All Saints Day is 1 November and the NZL makes provision for today being observed as either Ordinary 31 or All Saints Day. Below I give the readings for Ordinary 31 (without Theme, Sentence, Collect or Commentary) and the Theme etc in the usual way but for All Saints Day.
Readings (related) for Ordinary 31
2 Thessalonians 1:1-4, 11-12
Material for All Saints Day 2019
Theme: All Saints (For All the Saints) // Who are the Saints?
Sentence: Know what is the hope to which God has called you, what are the riches of the glorious inheritance in the saints, and what is the immeasurable greatness of God's power in us who believe. (Ephesians 1:18-19)
you have always taken men and women
of every nation, age and colour
and made them saints;
like them, transformed,
like them, baptised in Jesus' name,
take us to share your glory through the power of the Holy Spirit. Amen.
Daniel 7:1-3, 15-18
Introduction - different to most Sundays, all the readings relate to the feast day theme, All Saints
Daniel 7:1-3, 15-18
Relating to 'All Saints' the keywords are 'the holy ones of the Most High' (v.18).
The verses read here set the scene of a terrifying vision Daniel receives in the context of Babylonian exile which look ahead to four great kingdoms dominating and opposing God's holy ones, Israel.
Readers familiar with 'end times' speculations regarding the meanings of such visions will be familiar with proposals for interpreting the four beasts. One example: Babylon, Persia, Greece, Rome.
It is widely thought by Daniel scholars that the vision occurred in the period when Greece was the imperial power dictating terms to Israel and acting in profane ways in the Jerusalem Temple. Its setting in the story of Daniel as a court official in Babylon enables the readers of Daniel in a later era to believe that God will prevail since they knew that the Babylonian kingdom fell and the Babylonian Exile of the Jews came to an end.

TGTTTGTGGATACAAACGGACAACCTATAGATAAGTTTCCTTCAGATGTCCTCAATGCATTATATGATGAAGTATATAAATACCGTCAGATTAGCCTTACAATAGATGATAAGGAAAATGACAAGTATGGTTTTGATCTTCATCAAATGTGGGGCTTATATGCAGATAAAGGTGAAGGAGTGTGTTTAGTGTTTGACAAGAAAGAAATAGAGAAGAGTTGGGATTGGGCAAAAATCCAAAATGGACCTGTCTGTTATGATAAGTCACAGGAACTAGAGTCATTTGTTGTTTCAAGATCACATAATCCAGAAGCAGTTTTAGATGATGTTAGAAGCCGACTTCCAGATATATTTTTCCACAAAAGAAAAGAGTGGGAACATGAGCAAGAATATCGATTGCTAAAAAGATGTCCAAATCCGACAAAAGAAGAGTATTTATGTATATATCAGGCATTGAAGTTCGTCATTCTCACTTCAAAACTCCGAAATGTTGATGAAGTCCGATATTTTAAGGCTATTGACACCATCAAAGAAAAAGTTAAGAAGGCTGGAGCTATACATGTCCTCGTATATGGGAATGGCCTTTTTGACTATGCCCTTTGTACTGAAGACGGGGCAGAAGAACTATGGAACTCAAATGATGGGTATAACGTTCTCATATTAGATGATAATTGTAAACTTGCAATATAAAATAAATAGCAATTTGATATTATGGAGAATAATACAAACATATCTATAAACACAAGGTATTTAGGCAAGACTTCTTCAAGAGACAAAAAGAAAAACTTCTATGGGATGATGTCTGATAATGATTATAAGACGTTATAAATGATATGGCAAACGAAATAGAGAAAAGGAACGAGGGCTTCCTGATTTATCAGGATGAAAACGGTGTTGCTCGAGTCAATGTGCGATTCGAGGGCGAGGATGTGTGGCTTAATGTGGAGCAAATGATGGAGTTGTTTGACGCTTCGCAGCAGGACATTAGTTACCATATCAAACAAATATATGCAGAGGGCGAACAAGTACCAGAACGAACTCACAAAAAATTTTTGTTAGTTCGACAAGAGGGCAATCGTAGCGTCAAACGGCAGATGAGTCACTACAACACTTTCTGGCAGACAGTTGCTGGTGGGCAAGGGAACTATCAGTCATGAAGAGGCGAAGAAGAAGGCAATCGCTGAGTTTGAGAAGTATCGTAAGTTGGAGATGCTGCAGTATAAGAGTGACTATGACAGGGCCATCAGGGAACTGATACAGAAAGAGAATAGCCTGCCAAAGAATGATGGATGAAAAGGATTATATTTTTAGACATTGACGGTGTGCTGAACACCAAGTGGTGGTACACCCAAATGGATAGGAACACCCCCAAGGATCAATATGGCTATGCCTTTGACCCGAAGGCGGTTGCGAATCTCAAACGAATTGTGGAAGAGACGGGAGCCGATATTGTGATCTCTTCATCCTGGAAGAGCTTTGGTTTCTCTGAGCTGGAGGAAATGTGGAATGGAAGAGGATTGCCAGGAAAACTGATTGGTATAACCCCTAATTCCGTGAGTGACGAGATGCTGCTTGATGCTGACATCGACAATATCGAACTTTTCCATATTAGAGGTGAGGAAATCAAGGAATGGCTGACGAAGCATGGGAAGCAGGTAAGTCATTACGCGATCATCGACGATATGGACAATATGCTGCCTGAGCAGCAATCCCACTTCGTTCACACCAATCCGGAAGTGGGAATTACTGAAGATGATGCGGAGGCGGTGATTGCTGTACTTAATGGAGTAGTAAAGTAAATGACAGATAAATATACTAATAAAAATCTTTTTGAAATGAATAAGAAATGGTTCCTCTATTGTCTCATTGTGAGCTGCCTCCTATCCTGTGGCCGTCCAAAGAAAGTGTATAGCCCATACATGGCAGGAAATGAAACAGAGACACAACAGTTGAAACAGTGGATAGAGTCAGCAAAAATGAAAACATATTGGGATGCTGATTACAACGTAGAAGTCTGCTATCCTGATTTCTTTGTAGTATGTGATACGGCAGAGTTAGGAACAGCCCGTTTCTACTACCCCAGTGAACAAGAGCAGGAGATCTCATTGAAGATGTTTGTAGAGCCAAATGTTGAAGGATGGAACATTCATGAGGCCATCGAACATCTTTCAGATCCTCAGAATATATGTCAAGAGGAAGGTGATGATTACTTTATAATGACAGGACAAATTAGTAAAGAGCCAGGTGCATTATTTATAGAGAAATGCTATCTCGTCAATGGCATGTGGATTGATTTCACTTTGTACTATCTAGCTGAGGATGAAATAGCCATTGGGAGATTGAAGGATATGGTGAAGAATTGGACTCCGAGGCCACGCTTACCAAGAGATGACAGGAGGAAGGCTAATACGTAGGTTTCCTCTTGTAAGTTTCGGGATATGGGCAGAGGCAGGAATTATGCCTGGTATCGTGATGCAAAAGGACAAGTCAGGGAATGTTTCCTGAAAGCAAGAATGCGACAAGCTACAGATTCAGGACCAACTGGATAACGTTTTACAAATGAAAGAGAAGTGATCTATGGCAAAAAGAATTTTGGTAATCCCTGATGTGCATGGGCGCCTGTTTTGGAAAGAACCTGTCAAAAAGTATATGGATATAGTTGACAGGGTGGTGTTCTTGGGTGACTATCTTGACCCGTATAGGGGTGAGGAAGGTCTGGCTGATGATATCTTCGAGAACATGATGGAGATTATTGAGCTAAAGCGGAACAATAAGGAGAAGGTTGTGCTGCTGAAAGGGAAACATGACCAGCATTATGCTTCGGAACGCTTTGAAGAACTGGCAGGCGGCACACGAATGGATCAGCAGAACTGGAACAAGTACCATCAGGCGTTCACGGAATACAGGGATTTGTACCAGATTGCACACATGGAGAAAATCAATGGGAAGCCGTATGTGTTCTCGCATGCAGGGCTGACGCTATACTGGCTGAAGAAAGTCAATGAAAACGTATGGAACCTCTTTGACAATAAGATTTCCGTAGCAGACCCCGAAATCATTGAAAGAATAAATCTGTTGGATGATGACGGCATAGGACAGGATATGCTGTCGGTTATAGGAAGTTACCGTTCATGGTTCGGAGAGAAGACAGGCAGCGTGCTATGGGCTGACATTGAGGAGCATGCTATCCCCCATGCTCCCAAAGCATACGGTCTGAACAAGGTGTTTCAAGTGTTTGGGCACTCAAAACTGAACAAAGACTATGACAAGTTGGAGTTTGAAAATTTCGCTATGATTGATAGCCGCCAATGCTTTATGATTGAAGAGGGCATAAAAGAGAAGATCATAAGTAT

Thus verse 18 is a ringing affirmation of the biblical truth that God always wins in the battle between good and evil and the holy ones or saints of God never suffer or die in vain.
This psalm starts off in cracking form re the saints of God singing God's praises. As the holy ones of God are his special people may it indeed be so, 'Let Israel be glad in its Maker.' What a great encouragement for all the saints that 'the Lord takes pleasure in his people.'
But the psalm takes a darker hue when in the second half of v. 6, which has begun
'Let the high praises of God be in their throats,'
'and two-edged swords in their hands.'
The rest of the psalm is about the vengeance of Israel on the nations. Thus it is a tricky psalm to say without some explanation, but we should presume that the psalm has a reasonable explanation for its second part.
One thing to note is that this is the second to last psalm and if we go to the second from the beginning psalm (Psalm 2) we find a strong theme of sovereignty for Israel, expressed through talk of the royal Davidic ruler of Israel.
At the least we might understand Psalm 149 as a psalm written after Israel has suffered an infringement of its sovereignty. The oppressors against Israel have had judgment decreed against them (149:9) and now Israel executes the judgment and restores its sovereign status. Read in this way, the psalm is in keeping with much talk in the Old Testament of Israel's many battles with invading forces from near neighbours or far off empires.
As Christians we might read 'two-edged sword' as the written Word of God, the Bible, and think of ourselves as a people who praise God and proclaim the Word of God.
Vengeance on the nations, on this understanding, would be the Word of God undermining the prevailing 'word of humanity' or ideology which drove the nations forward in their malevolent ways.